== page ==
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Responses to head tilt were recorded from vestibular neurons in and around the lateral vestibular nucleus (LVN) of the decerebrate cat. Each animal had all six semicircular canals rendered nonfunctional by a plugging procedure. Each cell was studied by slowly tilting the cat, using one or both of two paradigms. In the first method, sinusoidal tilts (0.05 or(More)
Motion sickness can occur when sensory inputs regarding body position in space are contradictory or are different from those predicted from experience. Signals from the vestibular system are essential for triggering motion sickness. The evolutionary significance of this malady is unclear, although it may simply represent the aberrant activation of(More)
The area postrema (AP) has been implicated as a chemoreceptor trigger zone for vomiting (emesis) for over 40 years. The AP is located on the dorsal surface of the medulla oblongata at the caudal end of the fourth ventricle. It is one of the so-called circumventricular organs that serve as an interface between the brain parenchyma and the cerebrospinal fluid(More)
Control of abdominal musculature by brain stem respiratory neurons was studied in decerebrate unanesthetized cats by determining 1) which brain stem respiratory neurons could be antidromically activated from the lumbar cord, from which the abdominal muscles receive part of their innervation, and 2) if lumbar-projecting respiratory neurons make monosynaptic(More)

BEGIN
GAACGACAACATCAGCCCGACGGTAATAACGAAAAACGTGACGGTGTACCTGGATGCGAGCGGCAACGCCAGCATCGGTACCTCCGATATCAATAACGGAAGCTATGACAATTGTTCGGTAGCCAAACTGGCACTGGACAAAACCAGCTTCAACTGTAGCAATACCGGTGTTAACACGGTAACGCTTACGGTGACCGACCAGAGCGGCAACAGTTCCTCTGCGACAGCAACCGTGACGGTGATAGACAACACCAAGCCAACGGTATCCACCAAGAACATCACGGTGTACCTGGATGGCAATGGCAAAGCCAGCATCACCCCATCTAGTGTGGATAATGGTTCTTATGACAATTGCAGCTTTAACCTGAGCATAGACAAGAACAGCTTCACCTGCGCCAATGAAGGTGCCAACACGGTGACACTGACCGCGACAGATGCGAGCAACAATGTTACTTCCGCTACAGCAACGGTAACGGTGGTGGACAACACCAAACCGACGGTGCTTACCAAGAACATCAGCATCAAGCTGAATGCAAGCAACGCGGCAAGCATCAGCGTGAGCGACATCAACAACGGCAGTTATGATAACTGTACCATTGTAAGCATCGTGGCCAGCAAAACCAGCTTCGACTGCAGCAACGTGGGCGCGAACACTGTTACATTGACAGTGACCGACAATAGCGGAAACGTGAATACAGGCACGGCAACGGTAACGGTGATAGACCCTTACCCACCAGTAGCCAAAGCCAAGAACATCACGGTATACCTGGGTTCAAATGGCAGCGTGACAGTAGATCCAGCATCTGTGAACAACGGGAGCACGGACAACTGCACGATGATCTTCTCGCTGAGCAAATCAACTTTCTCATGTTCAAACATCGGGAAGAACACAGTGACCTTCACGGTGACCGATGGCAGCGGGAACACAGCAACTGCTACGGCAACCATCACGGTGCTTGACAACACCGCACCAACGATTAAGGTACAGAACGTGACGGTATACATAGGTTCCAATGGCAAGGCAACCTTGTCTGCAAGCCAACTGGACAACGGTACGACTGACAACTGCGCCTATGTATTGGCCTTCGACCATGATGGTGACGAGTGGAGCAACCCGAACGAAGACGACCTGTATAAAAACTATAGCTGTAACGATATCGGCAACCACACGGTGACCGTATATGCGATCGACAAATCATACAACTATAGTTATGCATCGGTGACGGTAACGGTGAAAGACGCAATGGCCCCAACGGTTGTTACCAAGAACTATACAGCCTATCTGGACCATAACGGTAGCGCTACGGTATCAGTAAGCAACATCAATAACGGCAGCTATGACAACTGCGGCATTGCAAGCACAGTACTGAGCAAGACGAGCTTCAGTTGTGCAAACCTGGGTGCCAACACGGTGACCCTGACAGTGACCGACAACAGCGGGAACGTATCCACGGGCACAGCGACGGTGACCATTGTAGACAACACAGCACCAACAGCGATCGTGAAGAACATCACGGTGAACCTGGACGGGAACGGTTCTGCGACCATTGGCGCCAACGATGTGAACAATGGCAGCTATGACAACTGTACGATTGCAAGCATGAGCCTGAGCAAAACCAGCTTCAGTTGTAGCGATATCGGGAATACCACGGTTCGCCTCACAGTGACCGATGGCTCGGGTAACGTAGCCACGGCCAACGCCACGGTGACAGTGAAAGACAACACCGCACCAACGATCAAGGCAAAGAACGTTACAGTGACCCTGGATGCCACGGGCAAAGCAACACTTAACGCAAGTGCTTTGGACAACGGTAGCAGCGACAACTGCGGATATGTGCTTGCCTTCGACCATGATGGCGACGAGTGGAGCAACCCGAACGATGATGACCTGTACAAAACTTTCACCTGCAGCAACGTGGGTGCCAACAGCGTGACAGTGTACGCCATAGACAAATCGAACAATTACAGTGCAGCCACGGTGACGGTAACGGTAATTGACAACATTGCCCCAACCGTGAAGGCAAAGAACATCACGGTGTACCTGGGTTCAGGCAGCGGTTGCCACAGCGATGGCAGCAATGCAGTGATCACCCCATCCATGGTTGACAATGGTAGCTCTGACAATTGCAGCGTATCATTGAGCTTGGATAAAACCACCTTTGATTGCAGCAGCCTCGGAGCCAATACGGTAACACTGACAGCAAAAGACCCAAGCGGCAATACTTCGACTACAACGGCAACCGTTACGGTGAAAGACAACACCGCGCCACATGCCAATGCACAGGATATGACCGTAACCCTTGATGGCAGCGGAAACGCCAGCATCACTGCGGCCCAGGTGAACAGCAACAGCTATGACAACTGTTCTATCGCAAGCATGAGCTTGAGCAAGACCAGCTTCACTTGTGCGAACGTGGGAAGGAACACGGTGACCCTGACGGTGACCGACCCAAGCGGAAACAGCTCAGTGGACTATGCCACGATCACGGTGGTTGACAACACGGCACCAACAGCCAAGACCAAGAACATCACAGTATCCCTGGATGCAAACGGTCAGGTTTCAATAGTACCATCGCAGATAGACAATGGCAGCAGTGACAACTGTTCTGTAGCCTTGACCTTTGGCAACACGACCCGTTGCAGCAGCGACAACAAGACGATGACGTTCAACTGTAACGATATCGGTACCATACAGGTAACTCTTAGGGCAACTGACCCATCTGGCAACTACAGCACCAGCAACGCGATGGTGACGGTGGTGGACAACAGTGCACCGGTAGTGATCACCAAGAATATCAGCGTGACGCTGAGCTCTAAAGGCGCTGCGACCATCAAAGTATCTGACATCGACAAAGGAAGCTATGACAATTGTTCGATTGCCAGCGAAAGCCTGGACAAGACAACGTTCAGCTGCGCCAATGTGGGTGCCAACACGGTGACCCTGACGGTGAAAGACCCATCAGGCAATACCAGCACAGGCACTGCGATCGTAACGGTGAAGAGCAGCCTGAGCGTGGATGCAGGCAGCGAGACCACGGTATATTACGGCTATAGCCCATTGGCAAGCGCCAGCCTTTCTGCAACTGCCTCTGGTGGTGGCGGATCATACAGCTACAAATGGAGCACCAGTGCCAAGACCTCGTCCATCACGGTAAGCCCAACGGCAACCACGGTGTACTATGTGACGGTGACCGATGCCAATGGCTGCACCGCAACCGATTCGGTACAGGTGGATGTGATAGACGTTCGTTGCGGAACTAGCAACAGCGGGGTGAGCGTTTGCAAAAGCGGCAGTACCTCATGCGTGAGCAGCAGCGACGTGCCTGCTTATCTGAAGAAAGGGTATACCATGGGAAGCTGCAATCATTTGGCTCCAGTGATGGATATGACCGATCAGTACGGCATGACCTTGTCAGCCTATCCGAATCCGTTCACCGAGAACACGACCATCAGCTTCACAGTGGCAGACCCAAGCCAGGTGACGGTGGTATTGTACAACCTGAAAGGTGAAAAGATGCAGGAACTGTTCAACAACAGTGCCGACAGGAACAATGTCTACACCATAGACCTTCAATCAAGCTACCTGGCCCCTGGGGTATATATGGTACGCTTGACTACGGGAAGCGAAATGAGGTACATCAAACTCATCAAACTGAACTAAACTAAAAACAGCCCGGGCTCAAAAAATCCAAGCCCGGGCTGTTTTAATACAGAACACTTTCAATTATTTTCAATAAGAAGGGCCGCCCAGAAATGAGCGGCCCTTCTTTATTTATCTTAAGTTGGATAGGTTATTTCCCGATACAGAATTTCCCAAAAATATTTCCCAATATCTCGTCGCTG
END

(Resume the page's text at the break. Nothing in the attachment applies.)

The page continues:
The purpose of this study was to determine (1) whether the nucleus retroambigualis (NRA) plays an essential role in periaqueductal gray (PAG)-induced vocalization and (2) which NRA neurons are involved in the projection from the PAG to laryngeal motoneurons. Bilateral injections of the neurotoxin kainic acid into the NRA in decerebrate cats abolished(More)
The responses of central vestibular neurons in the decerebrate cat subjected to whole-body tilt were examined as a function both of stimulus orientation (with respect to the cat's head) and frequency, with the aim of understanding the neural processing responsible for producing the observed response patterns. Responses to whole-body tilt were recorded from(More)
The organization of the central neuronal circuitry that produces vomiting was explored by mapping the distribution of c-fos protein (Fos)-like immunoreactivity (FLI) as a monitor of functional activity. The brainstem and spinal cord were examined in cats administered multiple emetic drugs (cisplatin, lobeline, protoveratrine, naloxone, apomorphine) or(More)
The role of ventral respiratory group (VRG) expiratory (E) neurons in the control of abdominal and internal intercostal (expiratory) muscle activity during vomiting was examined in decerebrate cats by recording from these neurons during fictive vomiting in paralyzed animals and comparing abdominal muscle activity during vomiting before and after sectioning(More)
The lateral tegmental field (LTF), which is comprised of the lateral reticular formation near the obex, is an important integrative area involved in cardiovascular control and the production of emesis. Using neuroanatomical and electrophysiological techniques, we tested the hypothesis that LTF neurons receive vestibular inputs; the neurons studied included(More)
This study was undertaken to better delineate those brain regions that are either essential or non-essential for vomiting. Fictive vomiting, identified by a characteristic pattern of respiratory nerve discharge, was induced by a combination of emetic drugs and electrical stimulation of abdominal vagal afferents in decerebrate, paralyzed cats. Regions(More)